Costco customers looking for “the real thing” now have to look elsewhere: The warehouse retailer said on Monday that it’s no longer buying Coca-Cola (KO) products. Once stores run out of their dwindling supplies, they won’t be restocking.
Costco is playing hardball; negotiations between the two companies to reach a recession-ready wholesale price have apparently broken down. Costco acknowledges this problem on its Web site: “Costco is committed to carrying name brand merchandise at the best possible prices. At this time, Coca-Cola has not provided Costco with competitive pricing so that we may pass along the value our members deserve.”
It’s an uncommon move for Costco, but not a surprising one. Consumers are looking for ways to squeeze their budgets, and retailers are trying to increase profits while cutting prices. That’s been a hopeless quest for Costco this year; the 3% pretax profit margin it posted between 2004 and 2007 is now just 2.5% — a net profit margin of somewhere around one cent on the dollar after taxes, overhead, and other incidentals. With such a narrow margin, the slightest uptick translates into a major value shift.
Every 0.01% the company ekes out on its pretax profit margin translates into a one-cent increase in earnings per share, and a likely 0.5% uptick in its stock value. The superthin profit-margin model, and its major influence on stock value, follows Walmart’s (WMT) example; Walmart, with its 3.3% net profit margin, regularly strong-arms its suppliers into deals that guarantee its famously low prices.
Coca-Cola may seem like the wronged party here, but it’s complicit in its own undoing. Coke, after all, caves in to Walmart’s demand for a razor-thin profit margin by slashing its products’ prices, in return for Walmart’s massive distribution — and swamping not only Coke’s smaller competitors but Walmart’s smaller, higher-priced, higher-profit rivals.
The result of recession, unemployment, and an increasingly desperate push for profits have left Walmart, Costco, Coke, and thousands of other companies in a cannibal buffet. Having feasted on the easy pickings offered by smaller chains, these companies now find themselves eyeing each other. With unemployment still rising, retail sales won’t be getting fatter anytime soon.
In Other News: Suit Charges Coca-Cola With Profiting From Seizure of Jewish Property in Egypt
Lawyers for the Bigio family, Jewish Egyptians whose property was seized by the Egyptian government in a 1960s program to rid the country of its Jewish population, are demanding summary judgment and a jury trial to establish damages against Coca-Cola for exploiting “for immense profit” property that Coca Cola has been occupying since 1994 with the knowledge that the property was taken unlawfully from the Bigios. In a brief filed today in federal district court, the Bigios – responding to the Court’s request for supplemental briefing – spelled out the extensive web of international laws violated by the Nasser regime’s anti-Jewish campaign which included the nationalization of the Bigios’ property in 1962.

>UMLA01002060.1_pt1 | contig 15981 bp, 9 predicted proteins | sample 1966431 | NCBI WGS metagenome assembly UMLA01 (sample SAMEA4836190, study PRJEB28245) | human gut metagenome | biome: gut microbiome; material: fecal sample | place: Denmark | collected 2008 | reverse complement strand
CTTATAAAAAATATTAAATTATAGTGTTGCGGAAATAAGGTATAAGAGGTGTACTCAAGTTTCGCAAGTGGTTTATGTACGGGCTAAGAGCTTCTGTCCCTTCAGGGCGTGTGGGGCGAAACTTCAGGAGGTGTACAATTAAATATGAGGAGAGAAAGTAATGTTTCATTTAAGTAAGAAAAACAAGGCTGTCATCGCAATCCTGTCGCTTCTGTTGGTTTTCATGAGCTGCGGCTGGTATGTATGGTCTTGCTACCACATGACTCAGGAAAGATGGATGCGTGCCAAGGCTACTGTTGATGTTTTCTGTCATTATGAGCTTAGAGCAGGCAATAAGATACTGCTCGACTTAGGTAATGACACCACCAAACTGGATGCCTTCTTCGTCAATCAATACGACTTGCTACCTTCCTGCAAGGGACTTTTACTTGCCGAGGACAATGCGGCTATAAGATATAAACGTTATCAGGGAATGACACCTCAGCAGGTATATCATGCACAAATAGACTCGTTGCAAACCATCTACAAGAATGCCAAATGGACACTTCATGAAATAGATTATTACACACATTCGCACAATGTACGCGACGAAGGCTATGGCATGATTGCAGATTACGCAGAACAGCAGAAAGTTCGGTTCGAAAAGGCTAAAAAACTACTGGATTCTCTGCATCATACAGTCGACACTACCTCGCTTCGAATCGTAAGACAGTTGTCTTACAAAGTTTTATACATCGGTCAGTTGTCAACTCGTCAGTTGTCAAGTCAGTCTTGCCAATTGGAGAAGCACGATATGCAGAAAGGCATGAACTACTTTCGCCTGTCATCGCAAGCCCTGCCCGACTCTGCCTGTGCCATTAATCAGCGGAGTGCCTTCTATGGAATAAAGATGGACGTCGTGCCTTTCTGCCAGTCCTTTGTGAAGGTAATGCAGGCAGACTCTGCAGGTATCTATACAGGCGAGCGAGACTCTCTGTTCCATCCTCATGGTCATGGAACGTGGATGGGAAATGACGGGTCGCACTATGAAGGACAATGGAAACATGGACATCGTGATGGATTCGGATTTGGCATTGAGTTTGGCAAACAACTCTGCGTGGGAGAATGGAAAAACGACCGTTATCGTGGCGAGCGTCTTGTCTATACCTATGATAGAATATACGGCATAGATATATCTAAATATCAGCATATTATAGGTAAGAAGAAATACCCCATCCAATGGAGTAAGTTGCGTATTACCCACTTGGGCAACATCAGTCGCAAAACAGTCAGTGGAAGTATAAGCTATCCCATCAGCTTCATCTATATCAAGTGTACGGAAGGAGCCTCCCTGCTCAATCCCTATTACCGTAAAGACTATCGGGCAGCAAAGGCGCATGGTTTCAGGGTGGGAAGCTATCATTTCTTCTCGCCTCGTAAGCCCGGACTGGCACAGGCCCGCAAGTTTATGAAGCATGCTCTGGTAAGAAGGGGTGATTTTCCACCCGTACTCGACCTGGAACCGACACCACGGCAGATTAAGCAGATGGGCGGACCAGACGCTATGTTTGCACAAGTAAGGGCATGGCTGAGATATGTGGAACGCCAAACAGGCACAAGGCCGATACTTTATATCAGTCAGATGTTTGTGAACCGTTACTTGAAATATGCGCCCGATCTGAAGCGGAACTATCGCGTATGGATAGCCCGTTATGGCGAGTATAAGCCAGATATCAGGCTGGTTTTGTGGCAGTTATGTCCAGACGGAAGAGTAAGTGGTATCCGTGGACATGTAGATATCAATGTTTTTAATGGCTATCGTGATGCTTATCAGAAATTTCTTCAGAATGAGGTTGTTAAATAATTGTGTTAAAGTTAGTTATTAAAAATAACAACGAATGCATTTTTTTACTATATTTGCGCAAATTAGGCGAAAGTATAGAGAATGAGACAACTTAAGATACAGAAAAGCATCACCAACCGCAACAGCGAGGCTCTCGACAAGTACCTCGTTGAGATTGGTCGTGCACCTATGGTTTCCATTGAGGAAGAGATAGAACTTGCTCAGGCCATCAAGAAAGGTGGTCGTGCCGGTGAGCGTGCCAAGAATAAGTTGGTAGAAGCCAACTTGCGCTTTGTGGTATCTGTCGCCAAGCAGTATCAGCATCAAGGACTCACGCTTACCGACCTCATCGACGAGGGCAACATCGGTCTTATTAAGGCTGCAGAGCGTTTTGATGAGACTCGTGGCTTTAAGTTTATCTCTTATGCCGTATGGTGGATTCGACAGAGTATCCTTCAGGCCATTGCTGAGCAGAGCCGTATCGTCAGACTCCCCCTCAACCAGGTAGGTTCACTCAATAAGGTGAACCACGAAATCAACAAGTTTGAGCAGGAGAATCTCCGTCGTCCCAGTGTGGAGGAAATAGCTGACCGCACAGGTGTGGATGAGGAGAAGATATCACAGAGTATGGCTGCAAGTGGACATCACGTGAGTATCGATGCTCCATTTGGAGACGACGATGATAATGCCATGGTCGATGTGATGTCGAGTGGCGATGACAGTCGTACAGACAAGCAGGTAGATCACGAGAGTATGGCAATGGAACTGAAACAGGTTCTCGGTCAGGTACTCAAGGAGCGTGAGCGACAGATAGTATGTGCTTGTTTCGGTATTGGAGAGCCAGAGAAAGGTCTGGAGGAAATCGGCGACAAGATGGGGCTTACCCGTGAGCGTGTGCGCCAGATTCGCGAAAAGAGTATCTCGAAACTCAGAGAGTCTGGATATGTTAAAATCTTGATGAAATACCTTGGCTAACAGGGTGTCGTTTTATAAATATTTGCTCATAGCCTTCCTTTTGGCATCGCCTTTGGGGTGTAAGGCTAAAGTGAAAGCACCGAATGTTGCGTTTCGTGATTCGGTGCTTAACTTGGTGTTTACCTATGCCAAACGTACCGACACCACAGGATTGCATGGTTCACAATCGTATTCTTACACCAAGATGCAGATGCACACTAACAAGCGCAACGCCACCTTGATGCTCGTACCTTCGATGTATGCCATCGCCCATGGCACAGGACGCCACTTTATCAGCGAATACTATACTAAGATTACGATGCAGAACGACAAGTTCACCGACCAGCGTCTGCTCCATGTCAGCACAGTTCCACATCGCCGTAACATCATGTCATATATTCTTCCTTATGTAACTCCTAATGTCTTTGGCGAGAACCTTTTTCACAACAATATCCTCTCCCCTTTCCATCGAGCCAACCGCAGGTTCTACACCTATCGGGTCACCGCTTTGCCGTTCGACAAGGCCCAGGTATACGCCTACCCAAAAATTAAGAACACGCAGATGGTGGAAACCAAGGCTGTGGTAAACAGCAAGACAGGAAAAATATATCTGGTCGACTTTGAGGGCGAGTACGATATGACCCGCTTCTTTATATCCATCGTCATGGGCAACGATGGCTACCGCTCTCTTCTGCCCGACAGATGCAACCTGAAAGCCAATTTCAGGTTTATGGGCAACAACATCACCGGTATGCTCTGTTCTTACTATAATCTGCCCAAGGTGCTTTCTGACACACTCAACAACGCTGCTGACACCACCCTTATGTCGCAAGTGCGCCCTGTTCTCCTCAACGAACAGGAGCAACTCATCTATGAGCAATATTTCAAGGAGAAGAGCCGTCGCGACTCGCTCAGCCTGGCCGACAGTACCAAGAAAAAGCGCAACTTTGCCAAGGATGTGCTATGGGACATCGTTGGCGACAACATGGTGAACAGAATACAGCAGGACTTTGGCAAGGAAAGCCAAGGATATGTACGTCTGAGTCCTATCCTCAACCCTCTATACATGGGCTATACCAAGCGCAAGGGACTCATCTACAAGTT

The Egyptian government has acknowledged that the property was seized illegally and rightfully belongs to the Bigios. A federal court of appeals has twice rejected technical jurisdictional contentions made by Coca-Cola. The case has been before the courts for 12 years.
“Coca-Cola is the occupier of stolen property,” said attorneys for the Bigios. “Coca-Cola has been stonewalling for years, hiding behind a veil of artificial and inapplicable legalisms and it will now be able to respond to our latest brief only by denying that Egyptian Jews were persecuted by the Nasser regime. If it makes such an argument, Coca-Cola will be engaging in the same conduct as Holocaust deniers. Such flagrant behavior will not hold up in the court of public opinion. It is time for Coca-Cola to acknowledge that the property belongs to the Bigios, was unlawfully confiscated from them, and compensate them for its occupancy and use.”
Coca-Cola was aware that the Bigios owned the land, buildings, business and machinery involved in this case because the two companies did business together for more than 20 years prior to the seizure of the properties under the ethnic cleansing campaign of Egyptian president Gamal Abdel Nasser. In 1965, the Bigio family, left destitute by the seizure of their property and business, immigrated, as stateless persons, to Montreal where they now reside.
In 1994, after it was informed by the Bigio family of the Egyptian government’s determination that the family owned the property, Coca-Cola took control of the property under various forms of ownership of Egyptian companies bearing the Coca-Cola name.
The Bigios filed a request for summary judgment September 14. Oral arguments were heard November 10. The letter brief responds to the judge’s request for legal authority demonstrating that the Egyptian government’s nationalization of the disputed property in 1962 violated international law.